The MSCI AC World Index logged its second straight week of gains – a welcome reversal after five consecutive weeks of declines. In the United States, the S&P 500 added 1.8% while the NASDAQ jumped 2.0%. The Dow Jones lagged with just a 0.3% rise. Overseas, European stocks dipped 0.8% while Japanese stocks climbed 1.7%. Emerging market stocks eked out a 0.2% gain as Chinese stocks struggled with the country enforcing new COVID-19 restrictions. The 10-year U.S. Treasury yield surged 32 basis-points to 2.47%.
The Federal Reserve has a dual mandate of maintaining both full employment and price stability. With inflation soaring to 7.9% year-on-year in February 2022, the Fed is clearly feeling the pressure to act and has signaled that a 50 basis-point rate hike may be on the table at its May meeting. This is leading investors to wonder if a recession may be on the horizon should the Fed overtighten in response to inflationary pressures.
A “soft landing” for the U.S. economy is possible with the Fed successfully tightening monetary policy in 1965-1966, 1983-1984, and 1993-1995 without experiencing a drop in real economic growth. However, the Fed’s track record on combating inflation is less than stellar with core inflation continuing to rise in 9 of the last 11 tightening cycles. When a “hard landing” did occur, it took nearly two years after the onset of Fed tightening for the recession to form.
Walking a Tightrope
The Federal Reserve believes that it has a job to do… to ensure full employment and price stability. With the consumer price index running at 7.9% year-on-year and likely to move higher over the next few months, the Fed is clearly feeling the pressure to act. Chair Powell strongly expressed this view at the National Association of Business Economics conference, saying that, “We will take the necessary steps to ensure a return to price stability. In particular, if we conclude that it is appropriate to move more aggressively by raising the federal funds rate by more than (a quarter-point) at a meeting or meetings, we will do so.” When asked what would keep the Fed from raising interest rates by 50-basis points, he responded, “Nothing.” Unsurprisingly, the market is now starting to expect a 50-basis point rate hike at both the May and June meetings.
U.S. Treasury yields responded sharply to these comments with the 2-year U.S. Treasury yield climbing from 1.93% to 2.27% while the 10-year U.S. Treasury yield jumped from 2.15% to 2.47% by weekend. The spread between the two tenors (often referred to as the 2s10s yield curve) remained about the same (about 20-basis points from inversion). While an inversion of the 2s10s yield curve is often thought to be a precursor for a U.S. recession, Fed Chair Powell stated that he prefers the short-term Treasury curve. In his view, the short end of the curve is more accurate because it reflects when the market thinks the Fed is going to cut rates in response to weakening growth. There is some truth to that with the yield curve often steepening right before a recession, but we wouldn’t completely ignore the traditional 2s10s yield curve. While neither curve is currently signaling an imminent recession, the 2s10s curve is just 3 basis points from inversion at the time of this writing (see figure 1).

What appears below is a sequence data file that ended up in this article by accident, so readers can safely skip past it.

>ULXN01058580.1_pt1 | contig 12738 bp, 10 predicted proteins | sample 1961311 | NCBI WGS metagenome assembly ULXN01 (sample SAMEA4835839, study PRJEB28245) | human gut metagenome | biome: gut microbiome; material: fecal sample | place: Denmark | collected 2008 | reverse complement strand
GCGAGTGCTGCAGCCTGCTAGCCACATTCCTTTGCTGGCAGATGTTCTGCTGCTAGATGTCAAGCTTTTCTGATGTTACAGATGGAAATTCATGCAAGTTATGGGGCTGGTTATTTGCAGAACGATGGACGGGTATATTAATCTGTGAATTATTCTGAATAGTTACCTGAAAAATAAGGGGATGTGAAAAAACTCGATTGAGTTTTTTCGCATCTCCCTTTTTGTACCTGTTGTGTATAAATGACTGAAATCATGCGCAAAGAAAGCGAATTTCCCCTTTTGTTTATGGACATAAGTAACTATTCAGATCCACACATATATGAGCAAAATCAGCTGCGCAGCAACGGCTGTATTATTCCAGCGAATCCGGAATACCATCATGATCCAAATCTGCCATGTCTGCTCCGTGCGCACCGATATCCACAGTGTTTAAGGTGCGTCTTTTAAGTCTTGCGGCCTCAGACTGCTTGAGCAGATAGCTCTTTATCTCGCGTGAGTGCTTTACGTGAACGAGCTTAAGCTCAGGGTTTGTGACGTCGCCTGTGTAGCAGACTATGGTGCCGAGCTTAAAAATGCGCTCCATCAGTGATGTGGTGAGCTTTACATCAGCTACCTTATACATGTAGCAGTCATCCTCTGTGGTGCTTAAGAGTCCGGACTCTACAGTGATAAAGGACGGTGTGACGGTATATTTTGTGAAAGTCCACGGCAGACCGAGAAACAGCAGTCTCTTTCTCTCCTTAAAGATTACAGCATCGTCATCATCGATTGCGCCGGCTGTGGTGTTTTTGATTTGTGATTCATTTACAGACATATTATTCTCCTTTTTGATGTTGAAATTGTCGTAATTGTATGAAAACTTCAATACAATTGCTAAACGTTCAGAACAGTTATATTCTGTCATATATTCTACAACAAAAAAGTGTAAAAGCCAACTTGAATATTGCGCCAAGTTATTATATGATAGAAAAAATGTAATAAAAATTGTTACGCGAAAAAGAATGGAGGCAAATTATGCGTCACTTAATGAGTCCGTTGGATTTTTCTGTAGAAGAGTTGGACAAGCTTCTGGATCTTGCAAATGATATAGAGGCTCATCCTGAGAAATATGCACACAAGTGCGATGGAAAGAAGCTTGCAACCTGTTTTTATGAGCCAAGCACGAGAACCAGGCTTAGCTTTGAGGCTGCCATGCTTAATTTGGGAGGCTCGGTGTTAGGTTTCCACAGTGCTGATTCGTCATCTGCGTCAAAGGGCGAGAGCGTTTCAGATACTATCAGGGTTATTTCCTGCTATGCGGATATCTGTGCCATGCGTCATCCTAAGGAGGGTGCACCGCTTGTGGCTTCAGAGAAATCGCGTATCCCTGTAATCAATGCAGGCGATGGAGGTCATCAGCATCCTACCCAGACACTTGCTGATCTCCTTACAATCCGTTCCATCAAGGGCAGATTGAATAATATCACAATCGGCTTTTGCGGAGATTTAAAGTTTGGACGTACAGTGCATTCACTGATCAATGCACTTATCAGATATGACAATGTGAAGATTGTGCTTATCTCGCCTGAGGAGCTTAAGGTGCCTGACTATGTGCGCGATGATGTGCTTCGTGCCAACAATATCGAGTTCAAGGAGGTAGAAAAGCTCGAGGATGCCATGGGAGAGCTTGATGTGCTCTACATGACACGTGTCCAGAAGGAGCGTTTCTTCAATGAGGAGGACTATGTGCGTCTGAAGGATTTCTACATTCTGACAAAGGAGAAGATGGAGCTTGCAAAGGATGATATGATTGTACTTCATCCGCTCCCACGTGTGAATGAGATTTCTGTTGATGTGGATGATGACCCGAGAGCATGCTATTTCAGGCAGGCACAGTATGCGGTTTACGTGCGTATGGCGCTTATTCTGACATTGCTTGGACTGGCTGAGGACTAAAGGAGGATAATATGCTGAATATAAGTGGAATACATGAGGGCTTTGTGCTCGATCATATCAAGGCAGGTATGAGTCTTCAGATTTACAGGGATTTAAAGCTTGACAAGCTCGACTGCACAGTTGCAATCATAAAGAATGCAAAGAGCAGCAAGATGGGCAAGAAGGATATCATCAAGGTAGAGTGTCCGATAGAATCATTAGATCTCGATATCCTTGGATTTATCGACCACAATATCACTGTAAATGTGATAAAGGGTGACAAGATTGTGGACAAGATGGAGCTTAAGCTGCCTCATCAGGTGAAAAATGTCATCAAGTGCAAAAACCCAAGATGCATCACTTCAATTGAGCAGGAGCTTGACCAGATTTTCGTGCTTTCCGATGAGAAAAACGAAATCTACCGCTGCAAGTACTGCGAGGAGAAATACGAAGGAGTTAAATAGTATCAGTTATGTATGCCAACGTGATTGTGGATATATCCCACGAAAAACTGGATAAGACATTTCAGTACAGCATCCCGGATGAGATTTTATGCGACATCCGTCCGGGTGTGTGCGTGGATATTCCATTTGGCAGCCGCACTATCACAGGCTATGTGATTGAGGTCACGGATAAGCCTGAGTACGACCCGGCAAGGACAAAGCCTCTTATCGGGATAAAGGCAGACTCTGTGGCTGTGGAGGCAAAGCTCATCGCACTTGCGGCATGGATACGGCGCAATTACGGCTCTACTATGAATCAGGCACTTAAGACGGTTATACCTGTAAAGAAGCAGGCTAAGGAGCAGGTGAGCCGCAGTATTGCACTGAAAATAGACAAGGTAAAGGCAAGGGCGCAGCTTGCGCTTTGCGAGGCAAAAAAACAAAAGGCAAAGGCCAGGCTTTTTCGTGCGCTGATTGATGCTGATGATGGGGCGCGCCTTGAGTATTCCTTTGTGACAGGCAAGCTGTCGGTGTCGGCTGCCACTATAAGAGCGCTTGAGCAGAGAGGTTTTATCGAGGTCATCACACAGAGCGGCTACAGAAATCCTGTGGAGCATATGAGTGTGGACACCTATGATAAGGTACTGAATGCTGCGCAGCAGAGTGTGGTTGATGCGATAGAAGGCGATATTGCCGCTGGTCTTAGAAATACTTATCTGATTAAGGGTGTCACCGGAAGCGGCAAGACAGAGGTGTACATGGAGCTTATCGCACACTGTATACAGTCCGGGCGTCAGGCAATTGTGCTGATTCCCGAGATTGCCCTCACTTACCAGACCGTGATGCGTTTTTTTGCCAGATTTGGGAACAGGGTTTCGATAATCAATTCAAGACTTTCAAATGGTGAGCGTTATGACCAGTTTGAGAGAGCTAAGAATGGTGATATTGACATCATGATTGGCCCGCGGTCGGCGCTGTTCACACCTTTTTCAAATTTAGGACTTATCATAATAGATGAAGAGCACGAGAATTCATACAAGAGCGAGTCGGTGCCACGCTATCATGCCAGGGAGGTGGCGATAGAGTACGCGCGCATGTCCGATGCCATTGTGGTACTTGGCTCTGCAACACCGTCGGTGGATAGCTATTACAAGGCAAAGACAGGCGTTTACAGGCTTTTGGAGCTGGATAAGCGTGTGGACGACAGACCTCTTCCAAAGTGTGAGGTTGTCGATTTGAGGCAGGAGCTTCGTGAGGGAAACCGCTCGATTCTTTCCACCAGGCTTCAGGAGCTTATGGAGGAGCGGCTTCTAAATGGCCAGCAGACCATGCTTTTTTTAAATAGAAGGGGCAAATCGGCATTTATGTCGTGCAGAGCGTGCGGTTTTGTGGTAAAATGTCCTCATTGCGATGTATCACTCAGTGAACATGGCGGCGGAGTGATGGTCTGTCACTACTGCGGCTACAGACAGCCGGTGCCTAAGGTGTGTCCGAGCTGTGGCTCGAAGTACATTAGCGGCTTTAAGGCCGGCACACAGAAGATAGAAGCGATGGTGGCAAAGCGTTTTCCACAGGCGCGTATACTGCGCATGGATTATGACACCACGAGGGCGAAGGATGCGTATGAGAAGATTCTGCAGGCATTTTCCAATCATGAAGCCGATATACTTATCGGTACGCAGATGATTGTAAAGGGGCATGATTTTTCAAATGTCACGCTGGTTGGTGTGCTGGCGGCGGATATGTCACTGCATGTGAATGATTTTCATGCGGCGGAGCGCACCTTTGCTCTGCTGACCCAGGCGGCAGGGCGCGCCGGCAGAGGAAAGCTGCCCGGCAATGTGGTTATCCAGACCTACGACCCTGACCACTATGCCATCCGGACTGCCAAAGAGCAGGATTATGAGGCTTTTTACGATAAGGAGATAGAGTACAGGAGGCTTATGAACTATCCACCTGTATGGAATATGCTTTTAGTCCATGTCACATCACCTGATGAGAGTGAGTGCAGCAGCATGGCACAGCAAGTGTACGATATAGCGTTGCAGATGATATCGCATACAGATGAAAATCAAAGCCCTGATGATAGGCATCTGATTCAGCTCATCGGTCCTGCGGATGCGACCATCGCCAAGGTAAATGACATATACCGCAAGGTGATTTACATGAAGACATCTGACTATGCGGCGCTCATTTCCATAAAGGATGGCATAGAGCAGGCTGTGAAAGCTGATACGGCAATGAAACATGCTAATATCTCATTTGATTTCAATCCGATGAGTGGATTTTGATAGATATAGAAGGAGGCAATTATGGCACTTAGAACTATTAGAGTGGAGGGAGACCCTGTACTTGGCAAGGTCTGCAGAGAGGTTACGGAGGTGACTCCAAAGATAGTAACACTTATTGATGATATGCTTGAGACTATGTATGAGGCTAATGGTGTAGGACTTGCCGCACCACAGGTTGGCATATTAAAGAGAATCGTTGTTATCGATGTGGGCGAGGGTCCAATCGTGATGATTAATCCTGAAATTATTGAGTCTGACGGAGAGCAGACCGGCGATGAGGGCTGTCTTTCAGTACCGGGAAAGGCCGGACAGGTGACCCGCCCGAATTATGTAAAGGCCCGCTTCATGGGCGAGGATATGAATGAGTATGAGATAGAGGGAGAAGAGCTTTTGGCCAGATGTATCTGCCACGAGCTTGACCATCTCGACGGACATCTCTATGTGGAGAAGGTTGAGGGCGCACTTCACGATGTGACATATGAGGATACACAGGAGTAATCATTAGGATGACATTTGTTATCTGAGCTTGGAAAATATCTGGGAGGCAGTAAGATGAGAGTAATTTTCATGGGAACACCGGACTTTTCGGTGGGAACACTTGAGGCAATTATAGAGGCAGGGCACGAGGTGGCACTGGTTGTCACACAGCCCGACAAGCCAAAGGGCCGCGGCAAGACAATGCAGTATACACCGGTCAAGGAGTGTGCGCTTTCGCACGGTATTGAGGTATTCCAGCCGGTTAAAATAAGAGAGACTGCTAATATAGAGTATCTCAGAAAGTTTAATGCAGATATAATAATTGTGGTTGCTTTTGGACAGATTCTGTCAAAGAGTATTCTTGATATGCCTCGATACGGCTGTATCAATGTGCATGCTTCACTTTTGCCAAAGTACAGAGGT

Of course, the Fed is not trying to tilt the economy into recession. According to Powell, his goal is that “The economy achieves a soft landing, with inflation coming down, and unemployment holding steady.” But what are the odds the Fed accomplishes this? It is not zero as the Fed has done it before…in 1965-1966, 1983-1984, and in 1993-1995 (see figure 2). During those periods, the Fed tightened monetary policy with no contraction in real economic growth.
To achieve its goal, the Fed may try to dampen demand in order to lower inflation. However, there are just a few examples of the Fed achieving a decline in core inflation without a subsequent recession. As figure 3 shows, during the past 11 Fed tightening cycles (as defined by Professor Alan Blinder of Princeton University), the unemployment rate continued to decline in each tightening cycle while core inflation continued to rise in 9 out of the last 11 tightening cycles. In previous periods of high inflation (1977-1980), the Fed raised rates by 1300 basis points, but core inflation did not come down until the economy tipped into a recession in early 1980 (inflation started to finally fall in January 1981). We think there are three key takeaways from figure 3: 1) the Fed is currently nowhere near telegraphing something like the 1000 basis-points of tightening that generated the hard landings in the late 1970s and early 1980s, 2) there are only a couple of examples of core inflation falling during a Fed tightening cycle, and 3) in 8 of the 11 past Fed tightening cycles the S&P 500 continued to rise. History suggests that absent a policy-induced recession, the Fed’s best hope is still a gradual normalization of global supply chains (something it has little control over). Such a scenario, would be consistent with the “robust” scenario that we have highlighted in our CIO Strategy Bulletin | Three Scenarios for the Economy and Markets.